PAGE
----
Jets playing in the sunset - I took the dogs out to the western fields to let them have a good run and I was watching the jets from the air base playing in the last of the light. It must be a glorious view from up there above the clouds. It was a pretty glorious view from my spot too.
Leave a Dollar, Become Immortal - never fogotten
A friend has a ramada in the backyard and everyone that visits is welcomed to leave their dollar behind so they will be remembered. I told them it is also a good way to know you will never be broke. I thought it was a pretty cool tradition and we put our dollars up and now we, too, are “immortal.”
Tiny Garden, Big Yield - just a small piece of the yard turned into a garden for cooler months. During the summer, this is where the above-ground pool goes. Fresh snap peas and chili peppers, and some squash.
The stark change in landscape, from the islands to the desert, is just part of the shock for prisoners like him. Time and again, studies have shown that contact with friends and family helps to lower recidivism rates but for many of these Hawaiian prisoners, visitations are an impossibility; a $2,000 trip to a desert penitentiary is a hard financial pill to swallow for most prisoners’ families.
Kaiana Haili has observed the struggles of native Hawaiian prisoners like Delbert firsthand. Every year, he travels to Eloy to conduct Makahiki (Hawaiian new year), and was instrumental in getting Hawaiian language and hula classes into Arizona prisons, which he believes helps the Hawaiians on the mainland cope and improves their chances of staying out of trouble when released. In spite of this, he says that the lack of contact with families, coupled with historical lack of access to opportunities, makes rehabilitation for mainland-bound native Hawaiians particularly problematic.
In part because of these issues, Hawaiian Governor Neil Abercrombie promised in December 2010 to bring all Hawaiian prisoners from the mainland back to Hawaii. The out-of-state system “destroys families. It is dysfunctional all the way around — socially, economically, politically and morally,” he said. But in June 2011 he approved a three-year, $136.5 million contract with the Corrections Corporation of America (CCA) to keep about 2,000 prisoners on the mainland.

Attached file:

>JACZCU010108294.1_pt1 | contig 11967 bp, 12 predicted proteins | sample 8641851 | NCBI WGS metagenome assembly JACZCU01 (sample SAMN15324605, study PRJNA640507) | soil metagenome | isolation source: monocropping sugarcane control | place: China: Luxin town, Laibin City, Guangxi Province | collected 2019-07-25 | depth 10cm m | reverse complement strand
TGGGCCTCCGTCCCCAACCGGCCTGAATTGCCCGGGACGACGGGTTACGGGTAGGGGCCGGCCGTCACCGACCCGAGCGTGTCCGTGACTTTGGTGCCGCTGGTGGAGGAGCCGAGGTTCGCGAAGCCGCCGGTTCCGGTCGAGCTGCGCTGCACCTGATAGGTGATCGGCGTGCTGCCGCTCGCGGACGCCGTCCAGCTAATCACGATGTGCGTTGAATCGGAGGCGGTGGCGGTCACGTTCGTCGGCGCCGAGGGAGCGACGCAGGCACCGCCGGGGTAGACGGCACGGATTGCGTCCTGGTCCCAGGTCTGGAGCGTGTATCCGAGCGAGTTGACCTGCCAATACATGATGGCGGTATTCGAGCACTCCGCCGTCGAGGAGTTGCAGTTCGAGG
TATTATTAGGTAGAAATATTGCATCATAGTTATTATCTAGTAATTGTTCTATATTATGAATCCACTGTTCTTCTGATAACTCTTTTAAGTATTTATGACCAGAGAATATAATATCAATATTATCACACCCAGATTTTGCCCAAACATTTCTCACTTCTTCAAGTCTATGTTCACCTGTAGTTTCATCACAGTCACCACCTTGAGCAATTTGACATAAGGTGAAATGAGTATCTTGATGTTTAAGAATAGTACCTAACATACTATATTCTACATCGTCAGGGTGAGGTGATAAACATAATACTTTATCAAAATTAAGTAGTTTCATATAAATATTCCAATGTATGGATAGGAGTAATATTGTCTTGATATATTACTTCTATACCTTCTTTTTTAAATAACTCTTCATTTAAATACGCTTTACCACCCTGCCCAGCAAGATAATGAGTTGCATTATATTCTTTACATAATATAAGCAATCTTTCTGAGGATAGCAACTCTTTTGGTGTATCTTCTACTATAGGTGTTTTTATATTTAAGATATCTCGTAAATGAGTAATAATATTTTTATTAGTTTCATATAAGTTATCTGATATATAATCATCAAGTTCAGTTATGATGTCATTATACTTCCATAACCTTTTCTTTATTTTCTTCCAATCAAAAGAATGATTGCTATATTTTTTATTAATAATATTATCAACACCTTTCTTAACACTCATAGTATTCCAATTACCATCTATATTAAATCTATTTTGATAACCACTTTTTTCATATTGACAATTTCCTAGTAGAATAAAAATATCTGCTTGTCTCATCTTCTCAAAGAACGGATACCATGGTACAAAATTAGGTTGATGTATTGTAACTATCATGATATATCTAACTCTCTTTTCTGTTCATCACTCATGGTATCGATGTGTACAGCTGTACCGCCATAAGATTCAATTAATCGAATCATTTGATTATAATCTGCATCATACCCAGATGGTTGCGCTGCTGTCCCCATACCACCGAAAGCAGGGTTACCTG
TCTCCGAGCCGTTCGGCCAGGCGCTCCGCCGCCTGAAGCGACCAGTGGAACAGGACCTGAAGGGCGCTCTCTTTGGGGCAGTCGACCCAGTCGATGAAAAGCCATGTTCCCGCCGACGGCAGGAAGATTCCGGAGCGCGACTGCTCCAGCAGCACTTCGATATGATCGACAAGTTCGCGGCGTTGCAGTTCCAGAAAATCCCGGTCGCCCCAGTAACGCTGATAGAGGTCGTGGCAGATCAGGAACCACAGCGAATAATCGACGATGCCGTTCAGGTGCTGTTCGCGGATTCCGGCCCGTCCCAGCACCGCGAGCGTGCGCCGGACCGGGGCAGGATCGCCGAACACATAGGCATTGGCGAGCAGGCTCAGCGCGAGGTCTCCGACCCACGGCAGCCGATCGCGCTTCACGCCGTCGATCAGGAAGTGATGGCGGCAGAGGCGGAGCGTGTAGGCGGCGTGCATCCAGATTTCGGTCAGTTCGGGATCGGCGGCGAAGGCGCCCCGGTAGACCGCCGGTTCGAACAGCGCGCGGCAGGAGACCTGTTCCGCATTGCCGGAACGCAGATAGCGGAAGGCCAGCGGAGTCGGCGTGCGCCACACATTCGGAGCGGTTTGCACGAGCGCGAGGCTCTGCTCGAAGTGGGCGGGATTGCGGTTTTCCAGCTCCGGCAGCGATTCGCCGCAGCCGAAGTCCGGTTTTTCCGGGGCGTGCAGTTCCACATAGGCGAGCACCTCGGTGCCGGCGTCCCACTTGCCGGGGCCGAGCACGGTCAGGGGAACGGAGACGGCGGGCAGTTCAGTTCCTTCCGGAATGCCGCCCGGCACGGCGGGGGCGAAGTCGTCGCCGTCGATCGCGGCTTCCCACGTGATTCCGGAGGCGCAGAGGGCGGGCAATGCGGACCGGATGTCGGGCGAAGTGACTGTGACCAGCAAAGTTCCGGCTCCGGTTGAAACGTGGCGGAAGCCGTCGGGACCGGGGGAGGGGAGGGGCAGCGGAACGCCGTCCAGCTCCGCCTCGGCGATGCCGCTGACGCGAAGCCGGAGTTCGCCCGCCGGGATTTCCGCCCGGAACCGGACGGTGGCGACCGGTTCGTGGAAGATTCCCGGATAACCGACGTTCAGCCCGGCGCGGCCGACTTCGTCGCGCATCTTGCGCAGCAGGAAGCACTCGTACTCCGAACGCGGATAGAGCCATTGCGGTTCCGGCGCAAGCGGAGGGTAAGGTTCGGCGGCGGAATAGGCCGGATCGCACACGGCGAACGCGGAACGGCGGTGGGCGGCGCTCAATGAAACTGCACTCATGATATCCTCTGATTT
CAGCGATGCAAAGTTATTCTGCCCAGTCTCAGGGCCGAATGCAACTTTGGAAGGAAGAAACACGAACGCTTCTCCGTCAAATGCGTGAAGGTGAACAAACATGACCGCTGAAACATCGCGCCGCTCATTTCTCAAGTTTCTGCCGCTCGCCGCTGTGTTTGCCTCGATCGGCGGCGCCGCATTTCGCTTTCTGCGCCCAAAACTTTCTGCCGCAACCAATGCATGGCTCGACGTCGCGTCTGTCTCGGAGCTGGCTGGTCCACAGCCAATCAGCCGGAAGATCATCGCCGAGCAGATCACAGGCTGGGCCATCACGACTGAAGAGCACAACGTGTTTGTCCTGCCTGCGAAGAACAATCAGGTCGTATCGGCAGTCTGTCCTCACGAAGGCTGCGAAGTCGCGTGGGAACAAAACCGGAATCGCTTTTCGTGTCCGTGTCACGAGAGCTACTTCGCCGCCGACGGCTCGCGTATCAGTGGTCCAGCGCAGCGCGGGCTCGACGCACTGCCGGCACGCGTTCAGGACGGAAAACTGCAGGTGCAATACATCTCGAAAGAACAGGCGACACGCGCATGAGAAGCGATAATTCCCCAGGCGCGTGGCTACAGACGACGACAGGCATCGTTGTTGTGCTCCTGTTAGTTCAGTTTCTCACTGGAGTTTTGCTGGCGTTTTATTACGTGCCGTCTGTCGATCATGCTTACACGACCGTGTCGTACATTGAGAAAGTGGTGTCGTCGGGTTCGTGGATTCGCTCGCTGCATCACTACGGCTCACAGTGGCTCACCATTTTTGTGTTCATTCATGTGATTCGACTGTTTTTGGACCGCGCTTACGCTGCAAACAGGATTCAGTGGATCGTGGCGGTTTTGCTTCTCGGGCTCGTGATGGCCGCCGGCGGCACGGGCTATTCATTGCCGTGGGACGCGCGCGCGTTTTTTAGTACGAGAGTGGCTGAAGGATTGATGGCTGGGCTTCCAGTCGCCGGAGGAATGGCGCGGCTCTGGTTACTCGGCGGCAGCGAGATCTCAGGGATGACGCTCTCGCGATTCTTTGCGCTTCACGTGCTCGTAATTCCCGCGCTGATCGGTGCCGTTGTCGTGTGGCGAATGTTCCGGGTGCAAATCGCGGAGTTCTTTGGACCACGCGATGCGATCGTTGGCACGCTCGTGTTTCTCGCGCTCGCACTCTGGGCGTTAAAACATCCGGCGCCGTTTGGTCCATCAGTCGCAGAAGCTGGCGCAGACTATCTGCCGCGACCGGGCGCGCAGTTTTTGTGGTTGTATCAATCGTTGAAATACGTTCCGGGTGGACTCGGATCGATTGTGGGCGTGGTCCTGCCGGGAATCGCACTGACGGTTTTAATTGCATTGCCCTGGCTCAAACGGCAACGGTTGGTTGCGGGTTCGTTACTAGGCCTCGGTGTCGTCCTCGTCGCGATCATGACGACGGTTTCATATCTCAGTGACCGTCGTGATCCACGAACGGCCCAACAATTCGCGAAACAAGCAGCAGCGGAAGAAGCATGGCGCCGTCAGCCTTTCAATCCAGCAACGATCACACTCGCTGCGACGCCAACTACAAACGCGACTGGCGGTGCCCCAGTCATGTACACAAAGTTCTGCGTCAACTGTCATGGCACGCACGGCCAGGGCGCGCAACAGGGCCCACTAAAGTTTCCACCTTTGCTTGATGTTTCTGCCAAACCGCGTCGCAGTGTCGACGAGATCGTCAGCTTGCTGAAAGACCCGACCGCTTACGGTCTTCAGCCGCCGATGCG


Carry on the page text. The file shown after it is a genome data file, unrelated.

This feature will explore the hidden human costs of prison outsourcing — fractured families, loss of cultural identity, increased likelihood of recidivism — and weigh them against the fiscal benefits of the practice. We’ll follow Delbert Wakinekona on his journey through the prison system, and discover where he ended up on the other side.
HH: Something a lot of people are unaware of is that other states ship their prisoners to Arizona. Point in fact, Hawaii and the Pacific Islands don’t have many prisons, so they are shipped away. A lot of the families just move to Nevada and Arizona so they can visit their family members in prisons.
Privatization turns AZ prison system into human rights nightmare.
Salon: A new report alleges illegal and deadly mistreatment of Arizona inmates whose medical care the state contracted out to the country’s largest private prison health care provider.
The report, released last week by the American Friends Service Committee, a progressive Quaker group, comes as an American Civil Liberties Union lawsuit against the Arizona Department of Corrections awaits an appeals court ruling over the state’s challenge to its class action status. The ACLU alleges “grossly inadequate” care that creates “grave danger” for inmates, including “critically ill” people who were told to “be patient” or “pray” for healing, or that “it’s all in your head.”